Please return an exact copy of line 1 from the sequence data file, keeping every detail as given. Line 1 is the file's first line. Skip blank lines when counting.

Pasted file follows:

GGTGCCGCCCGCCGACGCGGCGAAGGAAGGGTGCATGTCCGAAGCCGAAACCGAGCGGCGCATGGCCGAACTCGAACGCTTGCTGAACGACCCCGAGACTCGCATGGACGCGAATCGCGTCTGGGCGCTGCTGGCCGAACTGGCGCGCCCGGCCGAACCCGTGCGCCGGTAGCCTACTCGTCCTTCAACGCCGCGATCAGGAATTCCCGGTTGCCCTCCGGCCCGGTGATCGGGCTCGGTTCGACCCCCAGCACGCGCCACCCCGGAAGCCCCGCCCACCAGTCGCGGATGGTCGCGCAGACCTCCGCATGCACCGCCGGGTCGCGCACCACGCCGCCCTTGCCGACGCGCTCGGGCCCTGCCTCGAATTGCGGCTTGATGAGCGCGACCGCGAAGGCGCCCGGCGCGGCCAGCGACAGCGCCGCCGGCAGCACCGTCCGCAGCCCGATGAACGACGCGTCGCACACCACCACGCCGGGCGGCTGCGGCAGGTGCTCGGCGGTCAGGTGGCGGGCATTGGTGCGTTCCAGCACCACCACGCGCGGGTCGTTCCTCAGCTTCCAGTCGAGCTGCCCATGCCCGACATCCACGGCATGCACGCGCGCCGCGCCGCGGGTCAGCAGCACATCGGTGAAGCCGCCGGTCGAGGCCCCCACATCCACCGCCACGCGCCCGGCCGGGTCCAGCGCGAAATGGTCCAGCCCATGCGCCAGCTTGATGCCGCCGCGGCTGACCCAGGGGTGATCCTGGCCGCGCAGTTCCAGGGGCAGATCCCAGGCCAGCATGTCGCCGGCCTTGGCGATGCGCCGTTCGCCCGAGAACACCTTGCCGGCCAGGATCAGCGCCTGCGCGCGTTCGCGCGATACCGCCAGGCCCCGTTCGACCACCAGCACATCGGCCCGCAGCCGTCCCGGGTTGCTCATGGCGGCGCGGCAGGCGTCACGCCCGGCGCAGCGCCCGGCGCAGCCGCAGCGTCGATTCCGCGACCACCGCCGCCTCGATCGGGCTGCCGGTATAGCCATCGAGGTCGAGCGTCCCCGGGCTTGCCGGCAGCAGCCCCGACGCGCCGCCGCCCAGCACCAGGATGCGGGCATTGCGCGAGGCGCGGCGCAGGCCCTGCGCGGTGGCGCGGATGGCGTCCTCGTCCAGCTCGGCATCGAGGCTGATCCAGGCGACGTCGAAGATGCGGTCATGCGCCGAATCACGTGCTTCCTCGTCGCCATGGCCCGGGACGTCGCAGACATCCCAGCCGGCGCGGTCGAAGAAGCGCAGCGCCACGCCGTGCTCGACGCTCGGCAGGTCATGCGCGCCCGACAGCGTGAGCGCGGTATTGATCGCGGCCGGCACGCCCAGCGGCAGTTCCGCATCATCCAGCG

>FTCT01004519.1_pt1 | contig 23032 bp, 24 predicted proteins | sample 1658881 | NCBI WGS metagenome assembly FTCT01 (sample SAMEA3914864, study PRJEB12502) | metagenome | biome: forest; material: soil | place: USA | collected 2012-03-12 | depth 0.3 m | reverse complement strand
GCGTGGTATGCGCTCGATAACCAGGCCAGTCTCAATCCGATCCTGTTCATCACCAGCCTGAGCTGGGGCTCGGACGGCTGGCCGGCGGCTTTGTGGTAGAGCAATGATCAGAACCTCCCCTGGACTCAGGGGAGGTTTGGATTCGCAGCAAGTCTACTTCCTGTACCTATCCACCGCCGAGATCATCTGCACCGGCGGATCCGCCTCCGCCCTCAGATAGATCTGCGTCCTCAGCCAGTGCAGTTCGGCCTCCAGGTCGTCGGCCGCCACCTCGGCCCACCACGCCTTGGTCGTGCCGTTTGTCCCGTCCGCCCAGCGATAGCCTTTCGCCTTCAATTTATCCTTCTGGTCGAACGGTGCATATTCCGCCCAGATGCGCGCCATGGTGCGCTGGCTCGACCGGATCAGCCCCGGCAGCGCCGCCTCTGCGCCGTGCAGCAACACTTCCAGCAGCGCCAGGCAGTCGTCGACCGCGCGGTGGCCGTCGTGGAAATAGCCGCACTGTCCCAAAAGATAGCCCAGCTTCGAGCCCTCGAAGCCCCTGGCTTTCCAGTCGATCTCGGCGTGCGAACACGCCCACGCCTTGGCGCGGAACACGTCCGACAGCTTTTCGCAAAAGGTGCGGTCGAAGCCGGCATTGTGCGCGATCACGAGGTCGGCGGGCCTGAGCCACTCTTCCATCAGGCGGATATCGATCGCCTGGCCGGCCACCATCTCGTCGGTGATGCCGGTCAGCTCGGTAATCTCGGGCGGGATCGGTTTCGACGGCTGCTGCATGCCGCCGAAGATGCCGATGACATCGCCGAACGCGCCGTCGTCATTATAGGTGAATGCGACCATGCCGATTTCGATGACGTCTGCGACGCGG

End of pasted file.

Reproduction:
GGTGCCGCCCGCCGACGCGGCGAAGGAAGGGTGCATGTCCGAAGCCGAAACCGAGCGGCGCATGGCCGAACTCGAACGCTTGCTGAACGACCCCGAGACTCGCATGGACGCGAATCGCGTCTGGGCGCTGCTGGCCGAACTGGCGCGCCCGGCCGAACCCGTGCGCCGGTAGCCTACTCGTCCTTCAACGCCGCGATCAGGAATTCCCGGTTGCCCTCCGGCCCGGTGATCGGGCTCGGTTCGACCCCCAGCACGCGCCACCCCGGAAGCCCCGCCCACCAGTCGCGGATGGTCGCGCAGACCTCCGCATGCACCGCCGGGTCGCGCACCACGCCGCCCTTGCCGACGCGCTCGGGCCCTGCCTCGAATTGCGGCTTGATGAGCGCGACCGCGAAGGCGCCCGGCGCGGCCAGCGACAGCGCCGCCGGCAGCACCGTCCGCAGCCCGATGAACGACGCGTCGCACACCACCACGCCGGGCGGCTGCGGCAGGTGCTCGGCGGTCAGGTGGCGGGCATTGGTGCGTTCCAGCACCACCACGCGCGGGTCGTTCCTCAGCTTCCAGTCGAGCTGCCCATGCCCGACATCCACGGCATGCACGCGCGCCGCGCCGCGGGTCAGCAGCACATCGGTGAAGCCGCCGGTCGAGGCCCCCACATCCACCGCCACGCGCCCGGCCGGGTCCAGCGCGAAATGGTCCAGCCCATGCGCCAGCTTGATGCCGCCGCGGCTGACCCAGGGGTGATCCTGGCCGCGCAGTTCCAGGGGCAGATCCCAGGCCAGCATGTCGCCGGCCTTGGCGATGCGCCGTTCGCCCGAGAACACCTTGCCGGCCAGGATCAGCGCCTGCGCGCGTTCGCGCGATACCGCCAGGCCCCGTTCGACCACCAGCACATCGGCCCGCAGCCGTCCCGGGTTGCTCATGGCGGCGCGGCAGGCGTCACGCCCGGCGCAGCGCCCGGCGCAGCCGCAGCGTCGATTCCGCGACCACCGCCGCCTCGATCGGGCTGCCGGTATAGCCATCGAGGTCGAGCGTCCCCGGGCTTGCCGGCAGCAGCCCCGACGCGCCGCCGCCCAGCACCAGGATGCGGGCATTGCGCGAGGCGCGGCGCAGGCCCTGCGCGGTGGCGCGGATGGCGTCCTCGTCCAGCTCGGCATCGAGGCTGATCCAGGCGACGTCGAAGATGCGGTCATGCGCCGAATCACGTGCTTCCTCGTCGCCATGGCCCGGGACGTCGCAGACATCCCAGCCGGCGCGGTCGAAGAAGCGCAGCGCCACGCCGTGCTCGACGCTCGGCAGGTCATGCGCGCCCGACAGCGTGAGCGCGGTATTGATCGCGGCCGGCACGCCCAGCGGCAGTTCCGCATCATCCAGCG